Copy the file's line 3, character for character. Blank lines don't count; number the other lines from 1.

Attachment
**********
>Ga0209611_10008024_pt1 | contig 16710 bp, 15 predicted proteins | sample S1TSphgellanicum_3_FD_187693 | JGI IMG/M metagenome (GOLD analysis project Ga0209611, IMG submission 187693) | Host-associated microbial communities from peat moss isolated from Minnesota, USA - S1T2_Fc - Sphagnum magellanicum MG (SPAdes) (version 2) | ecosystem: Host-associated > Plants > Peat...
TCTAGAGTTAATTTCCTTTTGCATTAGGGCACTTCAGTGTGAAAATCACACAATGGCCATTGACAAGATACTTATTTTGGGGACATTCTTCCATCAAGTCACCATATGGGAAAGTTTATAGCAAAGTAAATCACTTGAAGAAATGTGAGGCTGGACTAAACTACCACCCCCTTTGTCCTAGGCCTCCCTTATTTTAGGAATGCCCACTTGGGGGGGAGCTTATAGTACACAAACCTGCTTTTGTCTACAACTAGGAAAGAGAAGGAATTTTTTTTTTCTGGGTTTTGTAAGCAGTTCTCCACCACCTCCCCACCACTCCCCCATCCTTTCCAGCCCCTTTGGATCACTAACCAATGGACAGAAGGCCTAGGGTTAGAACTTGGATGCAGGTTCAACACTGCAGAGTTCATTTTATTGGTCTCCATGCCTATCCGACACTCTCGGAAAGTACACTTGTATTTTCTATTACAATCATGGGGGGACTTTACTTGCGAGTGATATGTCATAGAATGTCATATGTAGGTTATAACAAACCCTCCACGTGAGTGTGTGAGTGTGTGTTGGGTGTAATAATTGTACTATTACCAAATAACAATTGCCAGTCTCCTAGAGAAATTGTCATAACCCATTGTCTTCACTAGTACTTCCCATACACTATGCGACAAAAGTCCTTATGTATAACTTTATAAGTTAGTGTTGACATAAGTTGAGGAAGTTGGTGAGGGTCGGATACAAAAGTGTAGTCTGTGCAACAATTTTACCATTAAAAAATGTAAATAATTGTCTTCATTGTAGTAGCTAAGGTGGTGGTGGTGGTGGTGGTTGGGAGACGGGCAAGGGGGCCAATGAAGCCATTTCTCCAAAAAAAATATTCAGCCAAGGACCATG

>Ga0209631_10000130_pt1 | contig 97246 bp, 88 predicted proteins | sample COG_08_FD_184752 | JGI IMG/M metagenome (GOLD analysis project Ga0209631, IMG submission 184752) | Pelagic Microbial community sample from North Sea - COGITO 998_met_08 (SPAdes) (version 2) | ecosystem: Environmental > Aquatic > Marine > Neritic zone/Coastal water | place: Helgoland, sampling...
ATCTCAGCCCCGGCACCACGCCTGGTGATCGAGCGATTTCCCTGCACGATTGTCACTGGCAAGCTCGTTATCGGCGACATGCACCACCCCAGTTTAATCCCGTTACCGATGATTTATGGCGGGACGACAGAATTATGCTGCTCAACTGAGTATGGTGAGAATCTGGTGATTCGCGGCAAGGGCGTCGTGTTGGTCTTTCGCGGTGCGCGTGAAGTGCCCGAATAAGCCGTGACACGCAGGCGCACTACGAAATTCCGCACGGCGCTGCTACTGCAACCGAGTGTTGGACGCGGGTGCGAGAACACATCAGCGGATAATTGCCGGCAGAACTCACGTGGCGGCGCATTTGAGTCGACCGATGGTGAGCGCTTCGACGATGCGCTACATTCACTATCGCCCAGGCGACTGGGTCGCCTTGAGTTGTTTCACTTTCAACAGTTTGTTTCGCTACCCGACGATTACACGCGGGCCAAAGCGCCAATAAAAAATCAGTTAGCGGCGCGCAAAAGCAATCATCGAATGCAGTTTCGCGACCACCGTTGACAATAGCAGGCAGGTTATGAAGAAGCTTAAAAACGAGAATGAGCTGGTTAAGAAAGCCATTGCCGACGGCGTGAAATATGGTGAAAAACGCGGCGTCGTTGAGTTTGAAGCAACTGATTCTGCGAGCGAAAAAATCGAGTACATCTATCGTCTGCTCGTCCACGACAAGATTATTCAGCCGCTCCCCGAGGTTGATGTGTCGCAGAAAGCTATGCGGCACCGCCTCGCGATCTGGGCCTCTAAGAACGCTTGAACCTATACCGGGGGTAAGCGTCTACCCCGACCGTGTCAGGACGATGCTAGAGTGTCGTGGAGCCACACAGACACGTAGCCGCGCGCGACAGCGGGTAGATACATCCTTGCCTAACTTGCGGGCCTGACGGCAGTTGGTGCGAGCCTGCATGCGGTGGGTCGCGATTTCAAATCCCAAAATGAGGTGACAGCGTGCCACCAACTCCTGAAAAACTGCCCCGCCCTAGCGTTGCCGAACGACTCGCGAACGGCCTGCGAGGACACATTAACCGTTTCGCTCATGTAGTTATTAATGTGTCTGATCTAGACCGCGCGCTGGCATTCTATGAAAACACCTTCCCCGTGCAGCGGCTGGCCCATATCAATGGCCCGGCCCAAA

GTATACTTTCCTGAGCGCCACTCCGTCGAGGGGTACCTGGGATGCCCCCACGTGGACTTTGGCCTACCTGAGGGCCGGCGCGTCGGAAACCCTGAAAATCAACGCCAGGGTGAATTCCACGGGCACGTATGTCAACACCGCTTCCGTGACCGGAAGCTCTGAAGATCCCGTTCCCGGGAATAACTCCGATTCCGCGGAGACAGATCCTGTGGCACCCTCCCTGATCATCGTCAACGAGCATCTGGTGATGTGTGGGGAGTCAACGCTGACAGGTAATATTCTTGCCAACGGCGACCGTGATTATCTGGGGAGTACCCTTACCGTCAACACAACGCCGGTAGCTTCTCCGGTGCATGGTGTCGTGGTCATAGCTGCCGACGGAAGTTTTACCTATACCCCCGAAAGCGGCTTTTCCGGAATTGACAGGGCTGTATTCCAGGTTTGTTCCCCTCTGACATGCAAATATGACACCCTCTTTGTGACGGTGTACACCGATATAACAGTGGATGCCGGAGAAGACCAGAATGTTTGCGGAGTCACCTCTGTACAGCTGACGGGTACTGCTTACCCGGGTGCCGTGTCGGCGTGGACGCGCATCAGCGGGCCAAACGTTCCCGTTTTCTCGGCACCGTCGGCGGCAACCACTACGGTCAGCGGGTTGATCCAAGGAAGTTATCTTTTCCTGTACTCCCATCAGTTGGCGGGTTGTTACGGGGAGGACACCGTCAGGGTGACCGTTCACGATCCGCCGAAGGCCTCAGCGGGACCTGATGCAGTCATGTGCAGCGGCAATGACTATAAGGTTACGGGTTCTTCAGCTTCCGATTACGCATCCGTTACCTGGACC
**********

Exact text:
>Ga0209631_10000130_pt1 | contig 97246 bp, 88 predicted proteins | sample COG_08_FD_184752 | JGI IMG/M metagenome (GOLD analysis project Ga0209631, IMG submission 184752) | Pelagic Microbial community sample from North Sea - COGITO 998_met_08 (SPAdes) (version 2) | ecosystem: Environmental > Aquatic > Marine > Neritic zone/Coastal water | place: Helgoland, sampling...